With as many as four nations Australia, South Africa, New Zealand and England deciding against travelling to Pakistan for the Champions Trophy, the International Cricket Council's decision to postpone the tournament was a unanimous decision.
ICC CEO Haroon Lorgat, who was in the Capital to announce the nominations for the ICC Awards 2008, said: "I guess most people respected our decision on the issue. We cannot force players to tour a place when they don't want to go and play there."
"I do not think this decision, in any way, reflects the ICC as a toothless body. The last thing we wanted was a Champions Trophy, which was just not world class," Lorgat added.
Lorgat was also quick to shoot down suggestions of a 'divide' between the Asian blocs and the rest.
"I must say I'm in a fortunate position to be working with the ICC in the recent past. That (of there being a divide) is something I have read about a lot when I wasn't a part of the organisation. But now that I work here, I can say there is nothing even close to what is being claimed," Lorgat, who was appointed the CEO in April. "It is a perception regularly heard and I often wonder where it surfaces from."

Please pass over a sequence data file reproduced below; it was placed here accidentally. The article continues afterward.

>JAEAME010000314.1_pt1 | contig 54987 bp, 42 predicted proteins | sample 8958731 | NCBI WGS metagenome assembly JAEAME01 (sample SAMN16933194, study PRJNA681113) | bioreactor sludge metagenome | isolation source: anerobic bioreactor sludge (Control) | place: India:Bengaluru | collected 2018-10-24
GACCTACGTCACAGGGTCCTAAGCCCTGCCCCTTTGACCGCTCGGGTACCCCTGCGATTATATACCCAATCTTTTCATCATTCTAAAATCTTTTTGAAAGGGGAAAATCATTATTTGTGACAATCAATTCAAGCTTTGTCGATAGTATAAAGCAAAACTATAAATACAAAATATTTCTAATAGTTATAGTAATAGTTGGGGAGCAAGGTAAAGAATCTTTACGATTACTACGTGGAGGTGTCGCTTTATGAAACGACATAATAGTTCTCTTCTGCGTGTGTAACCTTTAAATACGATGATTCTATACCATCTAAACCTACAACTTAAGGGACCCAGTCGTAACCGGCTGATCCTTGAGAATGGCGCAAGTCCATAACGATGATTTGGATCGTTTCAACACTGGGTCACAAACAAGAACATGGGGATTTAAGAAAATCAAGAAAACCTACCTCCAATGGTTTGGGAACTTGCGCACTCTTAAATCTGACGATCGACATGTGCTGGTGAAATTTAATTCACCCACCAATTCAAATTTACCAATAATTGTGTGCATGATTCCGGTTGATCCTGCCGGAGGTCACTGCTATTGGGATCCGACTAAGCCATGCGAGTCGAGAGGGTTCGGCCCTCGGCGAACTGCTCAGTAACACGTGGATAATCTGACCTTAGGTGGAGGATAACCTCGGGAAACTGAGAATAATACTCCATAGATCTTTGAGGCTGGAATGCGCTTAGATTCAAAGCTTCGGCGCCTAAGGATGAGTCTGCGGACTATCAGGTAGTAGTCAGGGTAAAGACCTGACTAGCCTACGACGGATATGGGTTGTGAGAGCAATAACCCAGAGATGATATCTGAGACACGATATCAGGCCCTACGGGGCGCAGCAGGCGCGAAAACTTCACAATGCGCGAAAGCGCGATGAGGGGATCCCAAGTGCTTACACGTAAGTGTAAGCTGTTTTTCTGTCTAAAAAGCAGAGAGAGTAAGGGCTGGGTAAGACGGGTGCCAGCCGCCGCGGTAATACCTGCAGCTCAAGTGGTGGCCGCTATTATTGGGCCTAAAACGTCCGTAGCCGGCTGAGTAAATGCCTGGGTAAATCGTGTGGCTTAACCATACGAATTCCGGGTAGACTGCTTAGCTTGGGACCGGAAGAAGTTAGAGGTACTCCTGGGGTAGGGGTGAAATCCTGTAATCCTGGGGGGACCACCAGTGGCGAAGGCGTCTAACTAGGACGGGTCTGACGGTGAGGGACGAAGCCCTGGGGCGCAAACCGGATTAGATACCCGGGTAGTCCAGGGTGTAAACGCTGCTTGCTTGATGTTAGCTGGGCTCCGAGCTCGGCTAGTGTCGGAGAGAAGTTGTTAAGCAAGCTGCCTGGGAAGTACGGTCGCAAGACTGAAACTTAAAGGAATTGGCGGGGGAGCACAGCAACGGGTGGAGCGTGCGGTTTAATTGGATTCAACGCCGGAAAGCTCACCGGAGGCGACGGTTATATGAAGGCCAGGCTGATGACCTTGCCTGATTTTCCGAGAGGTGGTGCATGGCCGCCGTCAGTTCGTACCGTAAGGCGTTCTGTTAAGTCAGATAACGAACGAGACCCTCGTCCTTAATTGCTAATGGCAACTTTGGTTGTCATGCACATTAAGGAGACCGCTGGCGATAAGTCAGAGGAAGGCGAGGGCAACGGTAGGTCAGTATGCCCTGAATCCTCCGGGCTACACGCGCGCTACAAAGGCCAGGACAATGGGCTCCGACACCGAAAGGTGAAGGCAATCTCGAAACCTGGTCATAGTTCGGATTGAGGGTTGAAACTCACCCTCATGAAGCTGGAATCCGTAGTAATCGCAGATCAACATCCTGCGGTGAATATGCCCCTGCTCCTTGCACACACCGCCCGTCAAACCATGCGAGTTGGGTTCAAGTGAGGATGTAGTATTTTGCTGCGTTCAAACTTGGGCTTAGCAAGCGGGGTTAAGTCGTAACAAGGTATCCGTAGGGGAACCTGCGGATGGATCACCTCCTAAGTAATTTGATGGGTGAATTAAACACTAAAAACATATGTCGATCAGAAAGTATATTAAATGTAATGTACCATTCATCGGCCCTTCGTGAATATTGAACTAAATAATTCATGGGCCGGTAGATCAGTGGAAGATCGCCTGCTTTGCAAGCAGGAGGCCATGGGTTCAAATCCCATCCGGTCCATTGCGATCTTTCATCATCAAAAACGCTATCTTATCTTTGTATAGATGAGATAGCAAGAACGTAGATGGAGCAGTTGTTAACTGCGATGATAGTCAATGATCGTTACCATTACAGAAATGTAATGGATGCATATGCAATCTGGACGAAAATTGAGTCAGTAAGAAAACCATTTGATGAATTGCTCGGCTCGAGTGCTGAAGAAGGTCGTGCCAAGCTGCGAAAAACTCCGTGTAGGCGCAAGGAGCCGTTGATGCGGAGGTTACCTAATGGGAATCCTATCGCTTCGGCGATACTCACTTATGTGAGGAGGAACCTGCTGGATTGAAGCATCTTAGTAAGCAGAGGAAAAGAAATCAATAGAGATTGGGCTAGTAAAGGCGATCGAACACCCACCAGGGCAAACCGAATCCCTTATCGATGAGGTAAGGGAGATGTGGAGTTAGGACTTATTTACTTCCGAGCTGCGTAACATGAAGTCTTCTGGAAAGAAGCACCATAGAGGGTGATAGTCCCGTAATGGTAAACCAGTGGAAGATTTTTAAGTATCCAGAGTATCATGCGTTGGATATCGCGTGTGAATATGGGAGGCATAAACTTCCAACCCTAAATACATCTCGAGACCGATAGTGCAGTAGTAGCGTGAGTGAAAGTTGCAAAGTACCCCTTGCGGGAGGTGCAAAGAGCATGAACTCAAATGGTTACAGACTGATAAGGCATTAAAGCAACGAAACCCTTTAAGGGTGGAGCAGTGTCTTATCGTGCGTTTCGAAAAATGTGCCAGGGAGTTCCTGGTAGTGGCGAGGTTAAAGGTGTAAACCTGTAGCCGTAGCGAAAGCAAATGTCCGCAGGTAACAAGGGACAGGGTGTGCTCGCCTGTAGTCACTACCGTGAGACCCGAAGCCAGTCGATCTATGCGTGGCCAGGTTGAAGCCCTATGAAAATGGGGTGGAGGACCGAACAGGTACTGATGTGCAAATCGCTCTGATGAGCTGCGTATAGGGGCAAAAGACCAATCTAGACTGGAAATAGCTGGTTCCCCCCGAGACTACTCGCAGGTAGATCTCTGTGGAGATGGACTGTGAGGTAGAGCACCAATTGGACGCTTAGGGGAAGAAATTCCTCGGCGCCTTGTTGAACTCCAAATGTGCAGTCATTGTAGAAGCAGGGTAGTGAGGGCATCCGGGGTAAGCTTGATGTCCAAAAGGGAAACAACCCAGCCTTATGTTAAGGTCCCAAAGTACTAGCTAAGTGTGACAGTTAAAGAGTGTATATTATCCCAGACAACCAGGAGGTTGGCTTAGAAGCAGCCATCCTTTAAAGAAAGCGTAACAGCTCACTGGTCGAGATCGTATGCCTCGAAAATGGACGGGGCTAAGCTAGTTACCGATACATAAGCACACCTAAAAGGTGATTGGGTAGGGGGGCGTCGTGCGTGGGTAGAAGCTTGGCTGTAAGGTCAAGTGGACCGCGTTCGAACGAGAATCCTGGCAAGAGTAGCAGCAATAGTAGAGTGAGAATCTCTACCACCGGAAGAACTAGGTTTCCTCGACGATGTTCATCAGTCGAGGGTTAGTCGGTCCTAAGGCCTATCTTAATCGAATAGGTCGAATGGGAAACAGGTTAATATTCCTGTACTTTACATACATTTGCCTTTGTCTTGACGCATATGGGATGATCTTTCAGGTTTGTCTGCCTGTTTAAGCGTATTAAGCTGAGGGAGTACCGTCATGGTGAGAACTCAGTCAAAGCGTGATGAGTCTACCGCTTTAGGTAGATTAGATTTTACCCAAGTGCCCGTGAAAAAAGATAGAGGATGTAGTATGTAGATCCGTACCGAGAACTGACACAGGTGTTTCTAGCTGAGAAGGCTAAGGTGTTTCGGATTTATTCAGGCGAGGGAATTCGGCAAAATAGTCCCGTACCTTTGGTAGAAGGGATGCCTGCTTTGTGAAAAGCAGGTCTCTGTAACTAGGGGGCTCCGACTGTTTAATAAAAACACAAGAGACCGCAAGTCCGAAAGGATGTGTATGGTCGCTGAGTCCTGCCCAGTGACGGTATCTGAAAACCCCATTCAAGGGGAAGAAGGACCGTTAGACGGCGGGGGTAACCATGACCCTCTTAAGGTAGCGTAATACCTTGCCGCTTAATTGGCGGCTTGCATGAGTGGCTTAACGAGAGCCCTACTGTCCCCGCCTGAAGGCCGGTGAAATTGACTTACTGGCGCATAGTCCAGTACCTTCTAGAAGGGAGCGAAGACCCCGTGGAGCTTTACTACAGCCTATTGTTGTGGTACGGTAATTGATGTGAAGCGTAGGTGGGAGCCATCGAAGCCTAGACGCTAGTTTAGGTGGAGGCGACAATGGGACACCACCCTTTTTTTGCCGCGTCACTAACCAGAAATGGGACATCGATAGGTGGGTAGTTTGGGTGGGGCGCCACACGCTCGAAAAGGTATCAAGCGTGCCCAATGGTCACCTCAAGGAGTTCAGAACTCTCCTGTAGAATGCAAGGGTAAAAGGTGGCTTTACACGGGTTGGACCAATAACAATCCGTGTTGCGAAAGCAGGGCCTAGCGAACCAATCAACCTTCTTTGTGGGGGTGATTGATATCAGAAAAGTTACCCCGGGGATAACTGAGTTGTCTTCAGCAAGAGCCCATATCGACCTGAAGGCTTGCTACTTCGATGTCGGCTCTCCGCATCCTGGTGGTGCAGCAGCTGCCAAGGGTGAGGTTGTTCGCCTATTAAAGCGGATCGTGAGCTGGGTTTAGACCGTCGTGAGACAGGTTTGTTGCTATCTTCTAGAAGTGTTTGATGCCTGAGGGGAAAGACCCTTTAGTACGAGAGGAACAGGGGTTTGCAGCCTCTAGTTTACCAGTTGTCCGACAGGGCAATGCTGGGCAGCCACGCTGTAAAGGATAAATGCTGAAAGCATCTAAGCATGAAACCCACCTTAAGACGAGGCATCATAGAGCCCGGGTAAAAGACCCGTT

On incorporating cricket into the Olympics, Lorgat said the ICC was committed to develop cricket and broaden its horizons.
"We have an extensive development program and a Global Cricket Manager — Matthew Kennedy — who is committed to developing the sport," Lorgat said. "IS Bindra, who was recently appointed principal advisor to the ICC, is also working to that end."
Lorgat said the ICC was satisfied with the referral system, which was used for the first time in the India-Sri Lanka series, and was studying the recommendations of a committee to take it forward.
"I myself am a proponent of the referral system and I think it has worked well. There are a few recommendations and the ICC will be studying them."